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Liv-Ex Market Report
by Liv-ex.com, June 2010
The 2009 en primeur campaign finally started to pick up momentum by
month end, with the first major Left and Right Bank wines released. With
expectations of high release prices being well and truly met, trade in back
vintages was brisk. And though Lafite was, as usual, the exchange's most
sought-after wine, the remaining First Growths enjoyed robust trade
across multiple vintages. Exchange turnover hit a new all-time high as a
result, up 34% on last month.
The Liv-ex 100 Fine Wine Index rose 4.4% to reach 294, continuing its
rapid ascent. The index is up 23.8% year-to-date and 37.2% year-on-year.
The Liv-ex Claret Chip finished the month at 355, gaining 5.6% on April.
(See www.liv-ex.com for details or find the Liv-ex 100 on Bloomberg: see
index code LIVX100.)
Bordeaux continued its recent dominance in May, accounting for 96% of
total exchange turnover. Trade of Italian wine was somewhat redemptive
after last month’s lows, and Burgundy saw a marginal increase, though it
remains well below its 2009 and 2008 averages.
Bordeaux trading was led by recent vintages, with 2006 accounting for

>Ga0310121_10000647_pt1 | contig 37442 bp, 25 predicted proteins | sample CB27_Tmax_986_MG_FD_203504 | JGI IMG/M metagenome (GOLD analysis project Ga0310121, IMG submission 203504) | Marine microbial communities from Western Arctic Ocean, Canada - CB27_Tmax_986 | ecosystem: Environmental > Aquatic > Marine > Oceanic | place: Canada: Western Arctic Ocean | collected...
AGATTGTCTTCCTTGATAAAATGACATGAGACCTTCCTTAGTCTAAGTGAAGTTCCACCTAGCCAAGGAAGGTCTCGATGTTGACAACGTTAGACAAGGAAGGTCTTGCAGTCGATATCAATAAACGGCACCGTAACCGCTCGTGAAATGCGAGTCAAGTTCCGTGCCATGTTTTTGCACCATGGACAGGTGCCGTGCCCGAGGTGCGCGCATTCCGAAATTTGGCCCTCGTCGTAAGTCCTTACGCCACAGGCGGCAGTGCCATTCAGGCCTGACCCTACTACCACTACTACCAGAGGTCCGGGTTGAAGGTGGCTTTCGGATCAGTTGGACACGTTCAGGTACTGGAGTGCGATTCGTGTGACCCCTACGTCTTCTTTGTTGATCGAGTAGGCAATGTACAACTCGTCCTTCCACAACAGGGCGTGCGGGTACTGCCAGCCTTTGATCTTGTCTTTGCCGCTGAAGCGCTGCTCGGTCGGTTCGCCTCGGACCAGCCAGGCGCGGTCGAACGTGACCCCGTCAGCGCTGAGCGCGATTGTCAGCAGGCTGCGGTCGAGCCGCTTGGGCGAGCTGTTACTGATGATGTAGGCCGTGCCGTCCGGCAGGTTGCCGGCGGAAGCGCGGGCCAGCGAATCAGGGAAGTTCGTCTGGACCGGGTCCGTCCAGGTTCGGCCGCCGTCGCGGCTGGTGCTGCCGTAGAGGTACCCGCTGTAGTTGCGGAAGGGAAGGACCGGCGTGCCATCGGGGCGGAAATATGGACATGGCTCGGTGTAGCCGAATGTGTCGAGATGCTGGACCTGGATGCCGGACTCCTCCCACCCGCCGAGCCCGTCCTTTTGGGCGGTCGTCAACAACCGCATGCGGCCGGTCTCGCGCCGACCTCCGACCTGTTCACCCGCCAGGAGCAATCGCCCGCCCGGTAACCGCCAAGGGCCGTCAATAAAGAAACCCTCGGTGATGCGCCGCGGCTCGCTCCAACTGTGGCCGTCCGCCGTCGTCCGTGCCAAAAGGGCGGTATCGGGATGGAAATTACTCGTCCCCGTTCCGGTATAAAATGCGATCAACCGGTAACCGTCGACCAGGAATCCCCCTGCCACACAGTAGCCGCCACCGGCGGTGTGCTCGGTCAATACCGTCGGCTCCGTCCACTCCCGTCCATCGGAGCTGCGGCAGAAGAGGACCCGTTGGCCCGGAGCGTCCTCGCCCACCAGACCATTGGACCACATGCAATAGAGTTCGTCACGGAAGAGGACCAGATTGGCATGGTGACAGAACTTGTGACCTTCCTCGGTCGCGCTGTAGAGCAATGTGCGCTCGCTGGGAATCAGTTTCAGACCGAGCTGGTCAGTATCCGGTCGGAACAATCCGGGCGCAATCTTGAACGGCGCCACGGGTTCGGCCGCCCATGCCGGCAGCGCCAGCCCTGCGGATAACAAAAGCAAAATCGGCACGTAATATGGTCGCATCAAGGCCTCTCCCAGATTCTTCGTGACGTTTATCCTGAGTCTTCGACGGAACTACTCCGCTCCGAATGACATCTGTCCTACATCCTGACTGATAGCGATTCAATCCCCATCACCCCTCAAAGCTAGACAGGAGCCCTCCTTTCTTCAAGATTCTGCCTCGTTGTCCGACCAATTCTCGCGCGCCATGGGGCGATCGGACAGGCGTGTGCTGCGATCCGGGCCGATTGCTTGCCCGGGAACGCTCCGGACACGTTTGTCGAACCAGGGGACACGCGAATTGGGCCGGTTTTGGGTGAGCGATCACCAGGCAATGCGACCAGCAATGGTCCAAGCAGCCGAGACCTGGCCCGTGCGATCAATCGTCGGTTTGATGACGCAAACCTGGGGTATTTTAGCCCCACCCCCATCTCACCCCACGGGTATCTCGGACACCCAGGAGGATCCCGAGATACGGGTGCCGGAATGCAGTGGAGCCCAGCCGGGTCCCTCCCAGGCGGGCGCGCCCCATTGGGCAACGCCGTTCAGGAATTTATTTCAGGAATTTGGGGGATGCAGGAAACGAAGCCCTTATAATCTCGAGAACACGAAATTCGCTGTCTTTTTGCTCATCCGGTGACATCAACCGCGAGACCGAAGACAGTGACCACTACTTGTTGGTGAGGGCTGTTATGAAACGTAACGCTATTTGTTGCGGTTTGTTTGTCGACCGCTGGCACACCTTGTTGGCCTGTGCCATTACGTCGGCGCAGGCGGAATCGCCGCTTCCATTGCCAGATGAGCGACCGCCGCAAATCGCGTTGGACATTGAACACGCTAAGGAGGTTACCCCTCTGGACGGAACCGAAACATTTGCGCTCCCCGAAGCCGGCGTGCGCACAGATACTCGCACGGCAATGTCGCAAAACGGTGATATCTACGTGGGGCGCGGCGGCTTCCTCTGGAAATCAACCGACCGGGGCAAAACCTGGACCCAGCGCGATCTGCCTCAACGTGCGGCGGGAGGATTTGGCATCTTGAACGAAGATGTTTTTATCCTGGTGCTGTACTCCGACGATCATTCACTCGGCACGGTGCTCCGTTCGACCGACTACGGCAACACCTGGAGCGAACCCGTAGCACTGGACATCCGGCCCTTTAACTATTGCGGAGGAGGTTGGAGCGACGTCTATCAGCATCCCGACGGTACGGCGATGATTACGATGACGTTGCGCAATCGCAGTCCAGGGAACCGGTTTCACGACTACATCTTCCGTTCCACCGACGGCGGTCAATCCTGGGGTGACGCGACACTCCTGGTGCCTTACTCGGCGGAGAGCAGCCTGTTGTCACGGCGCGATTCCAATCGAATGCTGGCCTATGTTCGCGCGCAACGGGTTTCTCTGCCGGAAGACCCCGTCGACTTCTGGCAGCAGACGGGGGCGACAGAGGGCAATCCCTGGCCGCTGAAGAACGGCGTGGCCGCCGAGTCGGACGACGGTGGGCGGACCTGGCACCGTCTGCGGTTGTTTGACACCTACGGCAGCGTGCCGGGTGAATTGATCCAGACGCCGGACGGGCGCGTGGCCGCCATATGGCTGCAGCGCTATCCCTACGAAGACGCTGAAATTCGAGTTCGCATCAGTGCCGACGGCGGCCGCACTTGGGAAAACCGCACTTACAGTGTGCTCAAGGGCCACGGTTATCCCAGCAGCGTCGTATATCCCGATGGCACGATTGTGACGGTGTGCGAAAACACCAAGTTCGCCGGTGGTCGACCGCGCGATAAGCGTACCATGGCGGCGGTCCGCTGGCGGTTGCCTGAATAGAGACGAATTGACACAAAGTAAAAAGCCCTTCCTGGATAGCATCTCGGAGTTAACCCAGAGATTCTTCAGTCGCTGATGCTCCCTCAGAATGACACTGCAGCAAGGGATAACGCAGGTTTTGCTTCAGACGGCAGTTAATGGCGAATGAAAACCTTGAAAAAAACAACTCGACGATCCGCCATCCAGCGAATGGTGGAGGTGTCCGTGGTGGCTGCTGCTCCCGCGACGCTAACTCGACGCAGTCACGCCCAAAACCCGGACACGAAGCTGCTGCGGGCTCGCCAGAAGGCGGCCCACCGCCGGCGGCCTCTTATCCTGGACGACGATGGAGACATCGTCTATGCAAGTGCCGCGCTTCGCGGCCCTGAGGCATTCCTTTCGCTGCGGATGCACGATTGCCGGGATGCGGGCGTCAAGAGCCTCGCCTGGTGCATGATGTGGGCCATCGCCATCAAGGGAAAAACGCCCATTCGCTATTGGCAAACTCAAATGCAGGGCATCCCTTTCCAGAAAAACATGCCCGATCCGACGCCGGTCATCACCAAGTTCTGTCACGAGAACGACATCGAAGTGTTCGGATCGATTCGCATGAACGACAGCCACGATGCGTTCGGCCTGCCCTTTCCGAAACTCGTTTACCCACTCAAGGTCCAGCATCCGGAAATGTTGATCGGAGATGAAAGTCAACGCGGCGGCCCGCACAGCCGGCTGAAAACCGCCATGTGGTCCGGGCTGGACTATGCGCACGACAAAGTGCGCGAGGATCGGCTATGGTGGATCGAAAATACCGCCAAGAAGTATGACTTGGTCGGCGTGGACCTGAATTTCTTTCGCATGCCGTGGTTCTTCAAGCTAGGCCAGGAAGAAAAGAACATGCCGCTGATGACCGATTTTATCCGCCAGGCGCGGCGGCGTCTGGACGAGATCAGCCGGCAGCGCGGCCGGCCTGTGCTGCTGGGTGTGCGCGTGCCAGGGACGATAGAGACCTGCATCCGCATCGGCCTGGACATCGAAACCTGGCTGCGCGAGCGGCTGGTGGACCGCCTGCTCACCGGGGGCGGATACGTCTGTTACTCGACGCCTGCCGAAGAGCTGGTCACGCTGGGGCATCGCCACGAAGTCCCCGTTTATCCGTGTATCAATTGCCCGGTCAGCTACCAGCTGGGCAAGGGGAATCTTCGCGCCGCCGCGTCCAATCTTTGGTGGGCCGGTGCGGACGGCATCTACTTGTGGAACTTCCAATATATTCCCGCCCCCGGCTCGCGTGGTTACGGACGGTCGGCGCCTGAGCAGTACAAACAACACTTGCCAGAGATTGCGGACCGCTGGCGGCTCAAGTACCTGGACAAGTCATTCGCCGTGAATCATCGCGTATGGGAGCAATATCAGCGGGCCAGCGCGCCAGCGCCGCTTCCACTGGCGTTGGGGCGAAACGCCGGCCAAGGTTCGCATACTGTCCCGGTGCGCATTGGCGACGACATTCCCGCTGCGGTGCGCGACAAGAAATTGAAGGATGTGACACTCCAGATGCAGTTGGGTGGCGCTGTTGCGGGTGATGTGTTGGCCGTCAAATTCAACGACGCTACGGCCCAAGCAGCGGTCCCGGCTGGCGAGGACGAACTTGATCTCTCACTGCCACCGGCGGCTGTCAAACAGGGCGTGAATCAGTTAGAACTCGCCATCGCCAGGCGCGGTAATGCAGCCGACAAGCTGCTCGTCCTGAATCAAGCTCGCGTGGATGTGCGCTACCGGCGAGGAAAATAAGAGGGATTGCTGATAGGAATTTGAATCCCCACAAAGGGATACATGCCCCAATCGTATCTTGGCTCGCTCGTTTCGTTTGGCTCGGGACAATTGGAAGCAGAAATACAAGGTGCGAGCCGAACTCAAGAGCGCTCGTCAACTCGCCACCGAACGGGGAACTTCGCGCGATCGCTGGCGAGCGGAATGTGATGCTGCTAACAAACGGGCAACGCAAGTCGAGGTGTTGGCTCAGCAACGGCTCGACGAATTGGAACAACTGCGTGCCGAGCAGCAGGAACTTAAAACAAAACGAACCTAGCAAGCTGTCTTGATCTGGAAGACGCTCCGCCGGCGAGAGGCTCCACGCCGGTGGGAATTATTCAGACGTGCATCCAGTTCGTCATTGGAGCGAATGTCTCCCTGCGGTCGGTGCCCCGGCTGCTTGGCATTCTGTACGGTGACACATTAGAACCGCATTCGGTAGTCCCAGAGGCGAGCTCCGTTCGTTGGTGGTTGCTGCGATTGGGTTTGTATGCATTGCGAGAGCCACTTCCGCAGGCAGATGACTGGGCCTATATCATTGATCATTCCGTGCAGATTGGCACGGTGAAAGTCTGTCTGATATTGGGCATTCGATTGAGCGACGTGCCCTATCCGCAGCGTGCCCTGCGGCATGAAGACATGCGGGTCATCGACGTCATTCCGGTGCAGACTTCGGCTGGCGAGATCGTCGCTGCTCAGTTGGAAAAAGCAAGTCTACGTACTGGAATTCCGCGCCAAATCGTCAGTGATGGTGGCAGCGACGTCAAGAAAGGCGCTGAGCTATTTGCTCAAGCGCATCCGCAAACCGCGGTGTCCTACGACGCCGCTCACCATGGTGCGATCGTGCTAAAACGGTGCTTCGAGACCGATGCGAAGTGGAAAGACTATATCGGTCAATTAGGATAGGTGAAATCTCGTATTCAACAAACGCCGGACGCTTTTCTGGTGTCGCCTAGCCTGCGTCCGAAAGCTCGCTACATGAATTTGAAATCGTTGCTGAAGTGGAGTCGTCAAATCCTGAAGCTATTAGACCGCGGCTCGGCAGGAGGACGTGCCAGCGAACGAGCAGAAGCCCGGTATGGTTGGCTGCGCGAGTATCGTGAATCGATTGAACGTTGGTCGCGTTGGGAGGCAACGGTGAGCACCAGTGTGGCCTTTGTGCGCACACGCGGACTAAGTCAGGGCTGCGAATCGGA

31% of trade, driven largely by Lafite and Carruades. Some distance
behind, the 2005 and 2008 vintages accounted for 12% and 10% of trade,
again spurred on by strong demand for Lafite, along with Leoville Las
Cases. We also saw our first major volumes for 2009, led by Duhart Milon.
(more analysis in the full report)
The upper half of the major movers table is once again filled almost
exclusively by Bordeaux back vintages, which continue to benefit from
prodigious 2009 prices. Lafite 2007 makes its second appearance in a row,
with the vintage pushing up close to £5,000. Beyond Lafite, the 2007s are
continuing to fall. Ausone joins them on the downward slope and remains
one of the few top Bordeaux not to benefit from the strong uplift in
prices we have seen in 2010.
(analysed in detail in full report)
Critical Corner: The critics’ take on 2009
Last month Ian D’Agata of the International Wine Cellar delivered his
verdict on the 2009 vintage, adding the final page to this year’s chapter of
en primeur tasting notes. D’Agata and Parker’s views on the vintage
appear polarised, with the former judging only four wines possible 100-
pointers (Haut Brion, Latour, Margaux and Petrus; all 97-100).
Nonetheless, IWC is known to be a harsher critic than most (no Bordeaux
has ever been awarded a final score of 100 points), and D’Agata goes on
to describe the vintage as “outstanding”, adding: “While 2005 produced
many more good to very good wines than 2009, the latest vintage may
well have yielded more superstars, with numerous estates making some of
the finest wines in their history.”
With all of the scores in, we’re now able to glean a fuller picture of how
2009 has been received by the major critics. The table below shows the top 25 wines of the vintage as scored by Neal Martin, Robert Parker, IWC,
and James Suckling. (Only the scores of critics who judge wines out of 100
were included in the study.)
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